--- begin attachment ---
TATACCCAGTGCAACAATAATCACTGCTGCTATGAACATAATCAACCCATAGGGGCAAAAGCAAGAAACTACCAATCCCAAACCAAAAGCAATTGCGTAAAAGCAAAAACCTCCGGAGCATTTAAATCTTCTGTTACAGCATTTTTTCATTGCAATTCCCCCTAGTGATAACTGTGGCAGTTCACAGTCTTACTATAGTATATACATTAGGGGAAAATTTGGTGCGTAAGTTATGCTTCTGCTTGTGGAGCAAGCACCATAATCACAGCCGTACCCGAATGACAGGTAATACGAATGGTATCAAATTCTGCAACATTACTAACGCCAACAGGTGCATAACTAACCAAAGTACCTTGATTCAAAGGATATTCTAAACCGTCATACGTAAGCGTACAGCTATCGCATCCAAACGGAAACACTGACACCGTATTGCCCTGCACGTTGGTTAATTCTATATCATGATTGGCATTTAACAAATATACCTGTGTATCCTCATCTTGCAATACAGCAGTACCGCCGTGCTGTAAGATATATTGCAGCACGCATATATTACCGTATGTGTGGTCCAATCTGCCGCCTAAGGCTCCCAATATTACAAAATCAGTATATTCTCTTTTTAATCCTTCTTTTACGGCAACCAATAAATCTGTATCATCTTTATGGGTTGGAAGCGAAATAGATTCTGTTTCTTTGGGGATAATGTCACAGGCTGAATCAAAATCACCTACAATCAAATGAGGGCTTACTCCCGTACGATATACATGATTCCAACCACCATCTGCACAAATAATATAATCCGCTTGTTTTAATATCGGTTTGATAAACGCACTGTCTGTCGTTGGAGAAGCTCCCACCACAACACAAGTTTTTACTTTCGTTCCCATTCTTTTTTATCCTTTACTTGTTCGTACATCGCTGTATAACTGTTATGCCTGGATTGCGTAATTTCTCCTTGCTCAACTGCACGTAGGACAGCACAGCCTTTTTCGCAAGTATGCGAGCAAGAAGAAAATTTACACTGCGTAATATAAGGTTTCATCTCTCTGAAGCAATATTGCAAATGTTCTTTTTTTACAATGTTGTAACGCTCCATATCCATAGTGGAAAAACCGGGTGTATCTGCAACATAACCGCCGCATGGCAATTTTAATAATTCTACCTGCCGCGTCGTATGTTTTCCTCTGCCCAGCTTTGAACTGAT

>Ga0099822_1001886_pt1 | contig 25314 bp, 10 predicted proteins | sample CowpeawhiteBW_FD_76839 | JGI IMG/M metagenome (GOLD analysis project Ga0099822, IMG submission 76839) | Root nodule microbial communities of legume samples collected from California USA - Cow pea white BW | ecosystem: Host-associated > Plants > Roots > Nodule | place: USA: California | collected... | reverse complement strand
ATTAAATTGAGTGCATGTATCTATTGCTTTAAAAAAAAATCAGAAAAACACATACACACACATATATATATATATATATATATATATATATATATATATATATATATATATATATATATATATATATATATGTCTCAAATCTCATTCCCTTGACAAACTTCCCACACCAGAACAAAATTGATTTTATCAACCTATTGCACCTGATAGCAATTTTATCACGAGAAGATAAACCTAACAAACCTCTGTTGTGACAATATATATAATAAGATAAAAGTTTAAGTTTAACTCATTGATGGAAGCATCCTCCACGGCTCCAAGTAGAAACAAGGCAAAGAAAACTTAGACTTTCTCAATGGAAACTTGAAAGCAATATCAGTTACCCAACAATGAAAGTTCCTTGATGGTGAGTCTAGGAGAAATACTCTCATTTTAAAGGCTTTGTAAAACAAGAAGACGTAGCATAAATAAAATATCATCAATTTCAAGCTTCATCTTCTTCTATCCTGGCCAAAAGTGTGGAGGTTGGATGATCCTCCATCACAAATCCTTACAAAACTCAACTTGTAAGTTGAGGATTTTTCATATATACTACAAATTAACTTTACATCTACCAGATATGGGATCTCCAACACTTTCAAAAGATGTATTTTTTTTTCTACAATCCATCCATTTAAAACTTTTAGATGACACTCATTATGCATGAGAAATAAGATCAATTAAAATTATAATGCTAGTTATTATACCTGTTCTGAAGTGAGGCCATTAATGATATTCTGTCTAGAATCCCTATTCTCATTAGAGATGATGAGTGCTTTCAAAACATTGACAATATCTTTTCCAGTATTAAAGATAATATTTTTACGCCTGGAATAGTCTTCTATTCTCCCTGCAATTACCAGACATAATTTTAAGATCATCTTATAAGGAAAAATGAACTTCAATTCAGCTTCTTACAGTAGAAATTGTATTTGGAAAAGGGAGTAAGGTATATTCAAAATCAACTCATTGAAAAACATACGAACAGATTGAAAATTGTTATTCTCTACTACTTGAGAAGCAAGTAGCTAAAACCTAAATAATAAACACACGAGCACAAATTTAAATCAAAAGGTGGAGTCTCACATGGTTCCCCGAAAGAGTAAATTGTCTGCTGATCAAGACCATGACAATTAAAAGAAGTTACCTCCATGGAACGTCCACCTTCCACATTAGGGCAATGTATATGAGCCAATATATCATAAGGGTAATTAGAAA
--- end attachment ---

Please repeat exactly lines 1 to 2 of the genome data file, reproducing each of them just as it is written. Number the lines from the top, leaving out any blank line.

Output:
TATACCCAGTGCAACAATAATCACTGCTGCTATGAACATAATCAACCCATAGGGGCAAAAGCAAGAAACTACCAATCCCAAACCAAAAGCAATTGCGTAAAAGCAAAAACCTCCGGAGCATTTAAATCTTCTGTTACAGCATTTTTTCATTGCAATTCCCCCTAGTGATAACTGTGGCAGTTCACAGTCTTACTATAGTATATACATTAGGGGAAAATTTGGTGCGTAAGTTATGCTTCTGCTTGTGGAGCAAGCACCATAATCACAGCCGTACCCGAATGACAGGTAATACGAATGGTATCAAATTCTGCAACATTACTAACGCCAACAGGTGCATAACTAACCAAAGTACCTTGATTCAAAGGATATTCTAAACCGTCATACGTAAGCGTACAGCTATCGCATCCAAACGGAAACACTGACACCGTATTGCCCTGCACGTTGGTTAATTCTATATCATGATTGGCATTTAACAAATATACCTGTGTATCCTCATCTTGCAATACAGCAGTACCGCCGTGCTGTAAGATATATTGCAGCACGCATATATTACCGTATGTGTGGTCCAATCTGCCGCCTAAGGCTCCCAATATTACAAAATCAGTATATTCTCTTTTTAATCCTTCTTTTACGGCAACCAATAAATCTGTATCATCTTTATGGGTTGGAAGCGAAATAGATTCTGTTTCTTTGGGGATAATGTCACAGGCTGAATCAAAATCACCTACAATCAAATGAGGGCTTACTCCCGTACGATATACATGATTCCAACCACCATCTGCACAAATAATATAATCCGCTTGTTTTAATATCGGTTTGATAAACGCACTGTCTGTCGTTGGAGAAGCTCCCACCACAACACAAGTTTTTACTTTCGTTCCCATTCTTTTTTATCCTTTACTTGTTCGTACATCGCTGTATAACTGTTATGCCTGGATTGCGTAATTTCTCCTTGCTCAACTGCACGTAGGACAGCACAGCCTTTTTCGCAAGTATGCGAGCAAGAAGAAAATTTACACTGCGTAATATAAGGTTTCATCTCTCTGAAGCAATATTGCAAATGTTCTTTTTTTACAATGTTGTAACGCTCCATATCCATAGTGGAAAAACCGGGTGTATCTGCAACATAACCGCCGCATGGCAATTTTAATAATTCTACCTGCCGCGTCGTATGTTTTCCTCTGCCCAGCTTTGAACTGAT

>Ga0099822_1001886_pt1 | contig 25314 bp, 10 predicted proteins | sample CowpeawhiteBW_FD_76839 | JGI IMG/M metagenome (GOLD analysis project Ga0099822, IMG submission 76839) | Root nodule microbial communities of legume samples collected from California USA - Cow pea white BW | ecosystem: Host-associated > Plants > Roots > Nodule | place: USA: California | collected... | reverse complement strand